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Friday, September 28, 2012

Review: The Guardians by Lily Raye

Elijah and Cassie aren’t your old-school angels chilling in the heavens and strumming harps. They’re members of the Guardians, an elite force of angels masquerading under the guise of high school teens.

Their newest mission is no walk in the clouds. In an effort to seek out troubled teens, they, along with fellow angels, Rafe, Sophie and Gabriel, will pose as a family of adopted brothers and sisters and enroll in high school. Along with their gift of “emotional divination”, which is to take on the pain of those who are suffering, they experience their own roller coaster rides of teenage emotions.

Accustomed to working with children, shy Elijah is overwhelmed when he is assigned to Abby, an honor roll cheerleader. When she discovers she is pregnant and her boyfriend abandons her, Abby turns to Elijah for support. As his feelings for Abby intensify, Elijah also struggles with the desire to be a guardian to Abby’s unborn baby. However, as Elijah is trying to do good, a dark force hovers over him in the form of Lucius—one of Satan’s demons. Things escalate when Elijah threatens Lucius. It will come to a fight to the finish with Elijah either being defeated or damning Lucius back to Hell.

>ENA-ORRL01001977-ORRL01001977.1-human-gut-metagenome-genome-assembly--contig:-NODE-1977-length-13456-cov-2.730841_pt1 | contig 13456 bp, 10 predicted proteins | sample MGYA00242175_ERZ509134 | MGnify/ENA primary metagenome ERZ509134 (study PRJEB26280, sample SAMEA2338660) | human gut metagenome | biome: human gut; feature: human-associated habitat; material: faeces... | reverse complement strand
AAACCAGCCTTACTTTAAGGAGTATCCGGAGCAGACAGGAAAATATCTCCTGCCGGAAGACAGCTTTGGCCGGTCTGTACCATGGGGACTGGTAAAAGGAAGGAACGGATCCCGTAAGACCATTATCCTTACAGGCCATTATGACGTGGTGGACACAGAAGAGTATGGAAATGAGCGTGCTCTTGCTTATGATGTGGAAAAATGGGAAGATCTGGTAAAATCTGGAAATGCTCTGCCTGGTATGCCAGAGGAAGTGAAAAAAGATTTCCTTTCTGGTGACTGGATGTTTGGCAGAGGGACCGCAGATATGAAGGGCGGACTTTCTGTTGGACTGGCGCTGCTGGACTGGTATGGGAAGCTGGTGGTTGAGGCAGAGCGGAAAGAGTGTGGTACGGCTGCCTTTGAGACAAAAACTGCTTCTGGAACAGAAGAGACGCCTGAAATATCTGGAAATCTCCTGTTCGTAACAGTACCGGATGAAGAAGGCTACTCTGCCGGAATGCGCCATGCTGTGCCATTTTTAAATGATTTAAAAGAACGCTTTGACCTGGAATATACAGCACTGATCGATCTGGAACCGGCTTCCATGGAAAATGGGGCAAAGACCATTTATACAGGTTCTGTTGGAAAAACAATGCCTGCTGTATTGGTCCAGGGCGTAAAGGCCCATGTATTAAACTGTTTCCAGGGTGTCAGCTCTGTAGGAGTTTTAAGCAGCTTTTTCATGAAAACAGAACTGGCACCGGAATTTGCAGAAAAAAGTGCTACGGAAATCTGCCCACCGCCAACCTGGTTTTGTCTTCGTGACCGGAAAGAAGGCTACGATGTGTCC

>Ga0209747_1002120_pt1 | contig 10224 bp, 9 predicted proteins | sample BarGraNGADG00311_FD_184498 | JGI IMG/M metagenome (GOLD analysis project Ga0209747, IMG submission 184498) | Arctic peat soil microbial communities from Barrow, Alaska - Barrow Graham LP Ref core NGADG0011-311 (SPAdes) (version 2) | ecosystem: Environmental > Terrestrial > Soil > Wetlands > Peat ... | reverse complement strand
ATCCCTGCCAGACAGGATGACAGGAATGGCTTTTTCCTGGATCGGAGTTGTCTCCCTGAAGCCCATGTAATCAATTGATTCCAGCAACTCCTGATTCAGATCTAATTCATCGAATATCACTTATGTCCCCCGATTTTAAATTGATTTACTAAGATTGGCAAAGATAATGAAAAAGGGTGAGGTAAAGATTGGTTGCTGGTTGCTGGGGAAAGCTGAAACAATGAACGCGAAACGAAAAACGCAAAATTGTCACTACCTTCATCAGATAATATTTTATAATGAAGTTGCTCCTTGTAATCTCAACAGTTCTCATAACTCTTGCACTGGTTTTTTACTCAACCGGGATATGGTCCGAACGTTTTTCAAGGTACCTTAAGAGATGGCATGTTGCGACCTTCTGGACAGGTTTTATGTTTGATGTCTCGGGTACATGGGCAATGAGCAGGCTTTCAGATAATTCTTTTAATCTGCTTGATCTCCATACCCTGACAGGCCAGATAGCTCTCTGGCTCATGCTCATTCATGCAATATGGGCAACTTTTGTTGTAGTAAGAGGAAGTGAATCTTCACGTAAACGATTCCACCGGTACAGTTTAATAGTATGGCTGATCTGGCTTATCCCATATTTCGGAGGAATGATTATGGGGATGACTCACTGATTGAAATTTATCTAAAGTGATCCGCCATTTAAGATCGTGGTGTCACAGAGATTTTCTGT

Song bird Cassie sings her way into the lead of the school musical and into the life of Zach, a guitar-strumming lost soul. After constant beatings from his step-father drive Zach to a suicide attempt, Cassie must teach him about hope and faith. However, a dark force in the area leads Cassie to mistakenly interpret that Zach is her assignment. Instead she was meant for Lauren, her musical rival and the girl who has an intense crush on Zach. Cassie must somehow find a way to befriend Lauren, help her along and continue to help Zach without destroying Lauren in the process.

To fail means death for their assignments, and to fall in love ensures a fall from grace. No one ever said high school was easy.

First of all, gah gah gah, I LOVE that cover!! I can think of several other "angel" books that could learn something from that cover design, but I won't name names. Sooo pretty. The designer: Rachel Marks. Sooo talented. Check out her website